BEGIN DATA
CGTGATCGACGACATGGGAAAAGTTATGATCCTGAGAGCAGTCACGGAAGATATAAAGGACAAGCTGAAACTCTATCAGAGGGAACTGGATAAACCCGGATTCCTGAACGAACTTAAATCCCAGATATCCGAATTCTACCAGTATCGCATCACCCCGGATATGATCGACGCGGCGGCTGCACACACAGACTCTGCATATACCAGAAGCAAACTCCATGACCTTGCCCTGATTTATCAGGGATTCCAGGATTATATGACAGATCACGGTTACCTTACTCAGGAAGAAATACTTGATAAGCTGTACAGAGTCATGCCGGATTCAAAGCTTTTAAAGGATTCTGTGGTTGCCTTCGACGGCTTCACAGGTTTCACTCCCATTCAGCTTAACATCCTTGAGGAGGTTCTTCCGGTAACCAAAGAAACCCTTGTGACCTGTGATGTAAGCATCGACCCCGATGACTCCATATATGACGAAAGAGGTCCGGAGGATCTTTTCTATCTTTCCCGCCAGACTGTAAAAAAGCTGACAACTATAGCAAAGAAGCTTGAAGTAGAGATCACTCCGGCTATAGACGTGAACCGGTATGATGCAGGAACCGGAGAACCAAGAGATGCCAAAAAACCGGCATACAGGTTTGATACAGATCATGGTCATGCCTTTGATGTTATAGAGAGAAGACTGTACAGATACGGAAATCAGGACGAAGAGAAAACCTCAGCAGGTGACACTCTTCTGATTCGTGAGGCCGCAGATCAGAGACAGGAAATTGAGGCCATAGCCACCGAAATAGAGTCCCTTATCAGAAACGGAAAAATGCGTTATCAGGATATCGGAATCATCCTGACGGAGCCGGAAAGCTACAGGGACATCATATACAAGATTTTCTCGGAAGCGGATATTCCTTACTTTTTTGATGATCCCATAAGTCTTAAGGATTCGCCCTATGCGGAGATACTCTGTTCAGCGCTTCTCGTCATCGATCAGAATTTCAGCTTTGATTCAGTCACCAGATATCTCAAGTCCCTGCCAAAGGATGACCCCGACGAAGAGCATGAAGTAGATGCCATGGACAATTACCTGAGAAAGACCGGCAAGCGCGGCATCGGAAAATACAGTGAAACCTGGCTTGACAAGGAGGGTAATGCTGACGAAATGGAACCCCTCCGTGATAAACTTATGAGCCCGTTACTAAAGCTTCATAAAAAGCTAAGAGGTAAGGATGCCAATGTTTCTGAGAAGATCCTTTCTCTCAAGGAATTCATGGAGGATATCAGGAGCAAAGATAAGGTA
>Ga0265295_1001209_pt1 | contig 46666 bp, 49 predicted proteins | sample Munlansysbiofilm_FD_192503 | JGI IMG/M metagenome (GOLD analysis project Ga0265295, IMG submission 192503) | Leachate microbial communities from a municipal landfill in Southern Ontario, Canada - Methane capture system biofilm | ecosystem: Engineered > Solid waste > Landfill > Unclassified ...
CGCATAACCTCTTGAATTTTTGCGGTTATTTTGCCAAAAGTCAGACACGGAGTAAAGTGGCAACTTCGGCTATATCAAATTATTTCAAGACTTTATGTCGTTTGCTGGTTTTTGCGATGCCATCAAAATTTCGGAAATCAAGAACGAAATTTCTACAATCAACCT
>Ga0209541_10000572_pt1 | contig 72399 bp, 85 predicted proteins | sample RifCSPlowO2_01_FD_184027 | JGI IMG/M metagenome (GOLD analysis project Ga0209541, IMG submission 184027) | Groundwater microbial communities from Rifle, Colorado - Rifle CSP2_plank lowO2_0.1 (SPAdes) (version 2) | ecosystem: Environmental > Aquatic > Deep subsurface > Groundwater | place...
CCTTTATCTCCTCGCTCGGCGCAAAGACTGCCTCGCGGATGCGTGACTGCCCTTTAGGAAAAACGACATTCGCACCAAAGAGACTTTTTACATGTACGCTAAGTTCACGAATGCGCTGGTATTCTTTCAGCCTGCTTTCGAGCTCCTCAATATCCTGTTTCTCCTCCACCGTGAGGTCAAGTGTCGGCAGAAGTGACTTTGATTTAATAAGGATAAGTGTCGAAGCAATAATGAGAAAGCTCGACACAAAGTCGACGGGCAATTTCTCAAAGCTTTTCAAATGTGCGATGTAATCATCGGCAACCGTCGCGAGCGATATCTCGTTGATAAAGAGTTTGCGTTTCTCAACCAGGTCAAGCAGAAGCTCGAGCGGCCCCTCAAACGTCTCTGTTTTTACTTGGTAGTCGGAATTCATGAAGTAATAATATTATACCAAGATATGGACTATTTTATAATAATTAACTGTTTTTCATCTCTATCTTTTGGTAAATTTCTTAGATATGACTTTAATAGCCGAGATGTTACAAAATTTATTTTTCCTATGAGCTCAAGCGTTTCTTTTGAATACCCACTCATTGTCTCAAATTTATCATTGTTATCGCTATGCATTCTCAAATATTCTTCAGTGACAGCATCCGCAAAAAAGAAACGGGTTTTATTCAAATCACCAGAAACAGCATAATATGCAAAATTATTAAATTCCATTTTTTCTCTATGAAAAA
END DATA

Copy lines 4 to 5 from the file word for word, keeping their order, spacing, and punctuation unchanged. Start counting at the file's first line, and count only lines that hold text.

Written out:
>Ga0209541_10000572_pt1 | contig 72399 bp, 85 predicted proteins | sample RifCSPlowO2_01_FD_184027 | JGI IMG/M metagenome (GOLD analysis project Ga0209541, IMG submission 184027) | Groundwater microbial communities from Rifle, Colorado - Rifle CSP2_plank lowO2_0.1 (SPAdes) (version 2) | ecosystem: Environmental > Aquatic > Deep subsurface > Groundwater | place...
CCTTTATCTCCTCGCTCGGCGCAAAGACTGCCTCGCGGATGCGTGACTGCCCTTTAGGAAAAACGACATTCGCACCAAAGAGACTTTTTACATGTACGCTAAGTTCACGAATGCGCTGGTATTCTTTCAGCCTGCTTTCGAGCTCCTCAATATCCTGTTTCTCCTCCACCGTGAGGTCAAGTGTCGGCAGAAGTGACTTTGATTTAATAAGGATAAGTGTCGAAGCAATAATGAGAAAGCTCGACACAAAGTCGACGGGCAATTTCTCAAAGCTTTTCAAATGTGCGATGTAATCATCGGCAACCGTCGCGAGCGATATCTCGTTGATAAAGAGTTTGCGTTTCTCAACCAGGTCAAGCAGAAGCTCGAGCGGCCCCTCAAACGTCTCTGTTTTTACTTGGTAGTCGGAATTCATGAAGTAATAATATTATACCAAGATATGGACTATTTTATAATAATTAACTGTTTTTCATCTCTATCTTTTGGTAAATTTCTTAGATATGACTTTAATAGCCGAGATGTTACAAAATTTATTTTTCCTATGAGCTCAAGCGTTTCTTTTGAATACCCACTCATTGTCTCAAATTTATCATTGTTATCGCTATGCATTCTCAAATATTCTTCAGTGACAGCATCCGCAAAAAAGAAACGGGTTTTATTCAAATCACCAGAAACAGCATAATATGCAAAATTATTAAATTCCATTTTTTCTCTATGAAAAA